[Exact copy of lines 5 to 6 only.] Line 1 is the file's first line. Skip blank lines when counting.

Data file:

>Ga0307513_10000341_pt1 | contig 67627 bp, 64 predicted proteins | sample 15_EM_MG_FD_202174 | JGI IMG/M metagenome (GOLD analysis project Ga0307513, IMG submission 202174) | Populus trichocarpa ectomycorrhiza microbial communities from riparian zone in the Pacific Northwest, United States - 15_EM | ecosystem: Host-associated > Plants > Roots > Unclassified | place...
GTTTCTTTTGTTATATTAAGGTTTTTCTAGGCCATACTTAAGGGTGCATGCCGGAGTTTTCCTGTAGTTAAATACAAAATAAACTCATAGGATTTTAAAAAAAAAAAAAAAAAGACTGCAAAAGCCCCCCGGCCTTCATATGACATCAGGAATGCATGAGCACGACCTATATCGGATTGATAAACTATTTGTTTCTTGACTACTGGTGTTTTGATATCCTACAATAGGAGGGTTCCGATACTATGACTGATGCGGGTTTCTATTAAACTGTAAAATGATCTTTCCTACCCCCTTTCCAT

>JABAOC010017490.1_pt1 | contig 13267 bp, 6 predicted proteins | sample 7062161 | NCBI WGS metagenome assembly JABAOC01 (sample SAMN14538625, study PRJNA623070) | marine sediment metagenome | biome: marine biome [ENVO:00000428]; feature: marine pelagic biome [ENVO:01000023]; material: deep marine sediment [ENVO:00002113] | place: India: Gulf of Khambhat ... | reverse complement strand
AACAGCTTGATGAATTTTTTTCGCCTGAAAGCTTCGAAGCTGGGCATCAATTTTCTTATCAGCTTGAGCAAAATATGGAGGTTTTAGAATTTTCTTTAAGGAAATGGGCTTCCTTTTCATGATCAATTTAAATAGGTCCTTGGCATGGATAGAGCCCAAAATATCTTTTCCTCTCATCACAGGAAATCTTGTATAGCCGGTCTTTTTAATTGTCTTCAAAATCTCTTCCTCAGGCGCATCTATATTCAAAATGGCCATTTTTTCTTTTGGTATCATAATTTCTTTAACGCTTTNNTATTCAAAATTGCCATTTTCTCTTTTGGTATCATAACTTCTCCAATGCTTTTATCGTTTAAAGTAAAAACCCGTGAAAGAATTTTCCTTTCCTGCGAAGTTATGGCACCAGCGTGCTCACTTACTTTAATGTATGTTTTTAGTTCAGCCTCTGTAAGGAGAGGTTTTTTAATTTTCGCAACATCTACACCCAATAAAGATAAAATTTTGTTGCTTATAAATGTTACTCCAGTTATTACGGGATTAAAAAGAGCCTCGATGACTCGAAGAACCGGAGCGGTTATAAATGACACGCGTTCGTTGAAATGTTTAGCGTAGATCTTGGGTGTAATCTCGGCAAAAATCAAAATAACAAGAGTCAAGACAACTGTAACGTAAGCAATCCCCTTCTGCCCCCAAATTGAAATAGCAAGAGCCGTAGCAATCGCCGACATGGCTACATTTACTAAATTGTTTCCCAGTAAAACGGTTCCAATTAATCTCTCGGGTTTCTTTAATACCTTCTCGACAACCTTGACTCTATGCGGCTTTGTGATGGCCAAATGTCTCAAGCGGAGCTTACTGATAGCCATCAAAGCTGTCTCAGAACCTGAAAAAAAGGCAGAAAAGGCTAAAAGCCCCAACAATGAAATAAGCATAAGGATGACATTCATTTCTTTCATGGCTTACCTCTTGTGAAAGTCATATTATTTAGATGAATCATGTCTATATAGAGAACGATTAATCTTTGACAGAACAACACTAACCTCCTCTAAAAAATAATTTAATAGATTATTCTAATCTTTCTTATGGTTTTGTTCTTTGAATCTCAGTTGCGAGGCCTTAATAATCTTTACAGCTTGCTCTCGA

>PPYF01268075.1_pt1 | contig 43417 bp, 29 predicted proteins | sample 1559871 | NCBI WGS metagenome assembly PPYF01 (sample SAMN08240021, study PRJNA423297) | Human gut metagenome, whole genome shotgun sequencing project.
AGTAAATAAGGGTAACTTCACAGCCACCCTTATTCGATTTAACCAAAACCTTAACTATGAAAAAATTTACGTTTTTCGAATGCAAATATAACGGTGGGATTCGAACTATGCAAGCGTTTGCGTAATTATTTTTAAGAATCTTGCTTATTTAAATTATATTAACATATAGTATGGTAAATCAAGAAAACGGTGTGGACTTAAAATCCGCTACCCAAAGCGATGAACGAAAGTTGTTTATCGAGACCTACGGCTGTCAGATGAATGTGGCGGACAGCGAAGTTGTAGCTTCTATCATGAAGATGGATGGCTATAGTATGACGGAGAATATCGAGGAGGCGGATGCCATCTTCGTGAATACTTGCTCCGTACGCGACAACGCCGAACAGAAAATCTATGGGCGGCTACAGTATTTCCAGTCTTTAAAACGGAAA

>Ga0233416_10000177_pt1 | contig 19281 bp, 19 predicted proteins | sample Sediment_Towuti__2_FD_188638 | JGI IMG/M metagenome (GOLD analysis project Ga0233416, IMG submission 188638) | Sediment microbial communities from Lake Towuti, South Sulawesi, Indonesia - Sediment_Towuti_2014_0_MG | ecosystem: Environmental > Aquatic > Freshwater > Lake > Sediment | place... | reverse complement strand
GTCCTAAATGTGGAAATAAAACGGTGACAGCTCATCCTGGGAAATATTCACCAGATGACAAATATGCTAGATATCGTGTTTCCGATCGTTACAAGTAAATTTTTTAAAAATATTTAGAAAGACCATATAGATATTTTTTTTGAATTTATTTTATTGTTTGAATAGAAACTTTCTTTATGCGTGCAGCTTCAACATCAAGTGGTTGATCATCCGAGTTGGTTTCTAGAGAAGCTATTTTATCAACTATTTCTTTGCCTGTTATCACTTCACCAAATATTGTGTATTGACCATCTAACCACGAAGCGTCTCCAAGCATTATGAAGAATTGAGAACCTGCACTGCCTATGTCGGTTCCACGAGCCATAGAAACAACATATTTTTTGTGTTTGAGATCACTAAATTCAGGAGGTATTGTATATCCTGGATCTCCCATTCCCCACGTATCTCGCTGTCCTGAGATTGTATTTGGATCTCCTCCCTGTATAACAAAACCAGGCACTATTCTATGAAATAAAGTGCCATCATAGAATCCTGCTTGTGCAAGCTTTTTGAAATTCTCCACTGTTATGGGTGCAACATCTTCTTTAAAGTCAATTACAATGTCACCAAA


>PPYF01268075.1_pt1 | contig 43417 bp, 29 predicted proteins | sample 1559871 | NCBI WGS metagenome assembly PPYF01 (sample SAMN08240021, study PRJNA423297) | Human gut metagenome, whole genome shotgun sequencing project.
AGTAAATAAGGGTAACTTCACAGCCACCCTTATTCGATTTAACCAAAACCTTAACTATGAAAAAATTTACGTTTTTCGAATGCAAATATAACGGTGGGATTCGAACTATGCAAGCGTTTGCGTAATTATTTTTAAGAATCTTGCTTATTTAAATTATATTAACATATAGTATGGTAAATCAAGAAAACGGTGTGGACTTAAAATCCGCTACCCAAAGCGATGAACGAAAGTTGTTTATCGAGACCTACGGCTGTCAGATGAATGTGGCGGACAGCGAAGTTGTAGCTTCTATCATGAAGATGGATGGCTATAGTATGACGGAGAATATCGAGGAGGCGGATGCCATCTTCGTGAATACTTGCTCCGTACGCGACAACGCCGAACAGAAAATCTATGGGCGGCTACAGTATTTCCAGTCTTTAAAACGGAAA